More than 800 killed in 40 days of clashes in Syrian city of Kobani

Willie Grace | 10/27/2014, noon | Updated on 10/27/2014, noon
Most of those killed were ISIS militants and Syrian Kurdish fighters, battling for control of Kobani, according to the Syrian ...

(CNN) -- At least 800 people have been killed in a key Syrian city over the past 40 days, a Syrian monitoring group said Sunday.

Most of those killed were ISIS militants and Syrian Kurdish fighters, battling for control of Kobani, according to the Syrian Observatory for Human Rights.

The monitoring group based in London broke down the casualty figures starting September 16, the day ISIS began its attack on the Syrian Kurdish enclave.

More than half of the 815 people killed -- 481 -- were fighters with ISIS, which calls itself the Islamic State, the Syrian Observatory said in a statement.

They were killed in ambushes and suicide car bombings as well as in attacks led by a Kurdish female commander, the group said.

The group said 302 Syrian Kurdish fighters were also killed.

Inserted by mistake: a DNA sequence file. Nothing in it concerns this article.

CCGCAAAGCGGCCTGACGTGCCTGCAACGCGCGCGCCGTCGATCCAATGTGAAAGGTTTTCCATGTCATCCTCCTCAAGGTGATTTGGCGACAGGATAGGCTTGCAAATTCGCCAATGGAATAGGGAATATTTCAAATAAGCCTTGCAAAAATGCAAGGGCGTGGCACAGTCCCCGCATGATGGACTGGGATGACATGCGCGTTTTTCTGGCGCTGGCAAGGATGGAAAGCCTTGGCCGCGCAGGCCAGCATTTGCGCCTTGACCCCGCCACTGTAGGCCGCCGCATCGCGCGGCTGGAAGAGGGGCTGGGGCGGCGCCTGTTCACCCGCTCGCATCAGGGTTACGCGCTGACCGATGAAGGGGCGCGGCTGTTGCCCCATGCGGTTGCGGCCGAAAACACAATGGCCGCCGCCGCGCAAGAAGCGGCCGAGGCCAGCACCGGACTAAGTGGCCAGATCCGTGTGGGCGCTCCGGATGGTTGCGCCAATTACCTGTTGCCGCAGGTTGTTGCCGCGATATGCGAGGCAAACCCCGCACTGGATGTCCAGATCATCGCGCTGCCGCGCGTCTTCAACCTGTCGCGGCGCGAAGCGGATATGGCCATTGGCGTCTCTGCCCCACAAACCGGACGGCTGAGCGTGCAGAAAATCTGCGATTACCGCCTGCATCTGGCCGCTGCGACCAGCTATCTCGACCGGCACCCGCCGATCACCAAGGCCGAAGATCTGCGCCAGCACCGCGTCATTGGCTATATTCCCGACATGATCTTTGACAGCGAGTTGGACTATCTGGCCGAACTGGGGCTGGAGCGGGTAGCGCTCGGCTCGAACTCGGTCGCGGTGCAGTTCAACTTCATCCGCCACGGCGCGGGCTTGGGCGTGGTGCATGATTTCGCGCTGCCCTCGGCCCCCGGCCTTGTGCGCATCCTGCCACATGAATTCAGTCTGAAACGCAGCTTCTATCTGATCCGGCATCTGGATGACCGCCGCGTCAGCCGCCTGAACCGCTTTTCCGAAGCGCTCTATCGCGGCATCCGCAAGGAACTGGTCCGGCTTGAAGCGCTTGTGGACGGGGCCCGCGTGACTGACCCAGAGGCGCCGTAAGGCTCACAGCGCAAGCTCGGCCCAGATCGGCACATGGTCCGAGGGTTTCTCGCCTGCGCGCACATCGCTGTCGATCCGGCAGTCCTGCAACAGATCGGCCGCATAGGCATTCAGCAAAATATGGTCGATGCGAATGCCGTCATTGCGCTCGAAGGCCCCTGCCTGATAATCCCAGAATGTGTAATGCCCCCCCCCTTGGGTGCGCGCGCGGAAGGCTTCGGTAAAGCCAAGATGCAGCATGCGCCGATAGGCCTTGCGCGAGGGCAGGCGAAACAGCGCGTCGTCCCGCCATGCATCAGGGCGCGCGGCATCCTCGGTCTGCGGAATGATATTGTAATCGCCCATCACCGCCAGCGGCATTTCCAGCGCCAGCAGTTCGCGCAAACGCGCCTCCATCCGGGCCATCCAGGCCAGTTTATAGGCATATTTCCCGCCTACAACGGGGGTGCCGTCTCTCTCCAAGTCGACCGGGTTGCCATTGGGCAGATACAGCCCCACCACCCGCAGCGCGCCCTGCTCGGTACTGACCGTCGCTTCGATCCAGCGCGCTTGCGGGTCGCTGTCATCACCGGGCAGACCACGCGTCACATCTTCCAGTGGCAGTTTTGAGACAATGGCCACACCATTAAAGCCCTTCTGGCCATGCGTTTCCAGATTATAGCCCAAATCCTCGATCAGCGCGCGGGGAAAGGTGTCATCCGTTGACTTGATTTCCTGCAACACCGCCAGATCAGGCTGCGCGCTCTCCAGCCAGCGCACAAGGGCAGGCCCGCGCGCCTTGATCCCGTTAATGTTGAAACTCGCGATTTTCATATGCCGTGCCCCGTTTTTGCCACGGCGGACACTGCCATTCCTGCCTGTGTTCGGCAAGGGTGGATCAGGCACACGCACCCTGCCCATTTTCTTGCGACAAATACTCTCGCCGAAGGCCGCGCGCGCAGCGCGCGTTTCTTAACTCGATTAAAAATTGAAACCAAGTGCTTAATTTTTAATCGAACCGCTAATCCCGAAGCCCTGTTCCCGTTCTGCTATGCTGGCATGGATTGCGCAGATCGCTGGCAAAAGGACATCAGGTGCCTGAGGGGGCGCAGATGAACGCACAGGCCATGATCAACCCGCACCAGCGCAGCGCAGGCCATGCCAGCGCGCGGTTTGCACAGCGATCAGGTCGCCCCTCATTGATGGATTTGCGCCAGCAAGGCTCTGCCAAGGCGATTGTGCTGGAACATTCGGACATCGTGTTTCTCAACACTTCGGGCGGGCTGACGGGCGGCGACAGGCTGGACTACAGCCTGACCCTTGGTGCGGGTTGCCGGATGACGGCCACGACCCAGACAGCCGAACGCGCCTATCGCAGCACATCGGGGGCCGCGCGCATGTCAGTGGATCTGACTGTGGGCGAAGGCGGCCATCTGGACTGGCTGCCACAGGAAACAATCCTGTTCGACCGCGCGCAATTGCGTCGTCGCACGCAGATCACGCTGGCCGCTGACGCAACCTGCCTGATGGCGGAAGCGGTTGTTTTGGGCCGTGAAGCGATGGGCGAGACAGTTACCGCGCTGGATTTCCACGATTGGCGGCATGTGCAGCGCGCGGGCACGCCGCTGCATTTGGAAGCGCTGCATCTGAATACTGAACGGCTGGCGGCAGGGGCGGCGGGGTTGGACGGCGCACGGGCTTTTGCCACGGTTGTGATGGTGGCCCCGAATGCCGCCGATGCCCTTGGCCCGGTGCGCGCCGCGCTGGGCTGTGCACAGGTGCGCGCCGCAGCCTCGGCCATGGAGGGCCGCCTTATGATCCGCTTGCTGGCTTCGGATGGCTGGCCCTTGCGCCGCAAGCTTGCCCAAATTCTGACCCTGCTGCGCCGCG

Two civilians beheaded

Civilians accounted for 21 of the dead; two of them were beheaded, according to the statement.

The real death toll could be a lot higher.

The group said it believes the actual casualty figure is twice the number documented, "because there is absolute secrecy on casualties and due to the difficulty of access to many areas and villages that have witnessed violent clashes and bombardment by the two sides."

Video from Kobani on Sunday showed a plume of smoke rising above the city, known in Arabic as Ayn al-Arab.

Most of the city's 200,000 people have fled across the border into neighboring Turkey.

U.S. military strikes

Word of the casualties comes as U.S. military forces continue to strike ISIS targets in Syria.

The U.S. military has conducted five airstrikes near Kobani since Saturday, according to a statement released by U.S. Central Command on Sunday.

Separately, the United States and its allies have conducted some 12 airstrikes in Iraq since Saturday, according to the CENTCOM statement.

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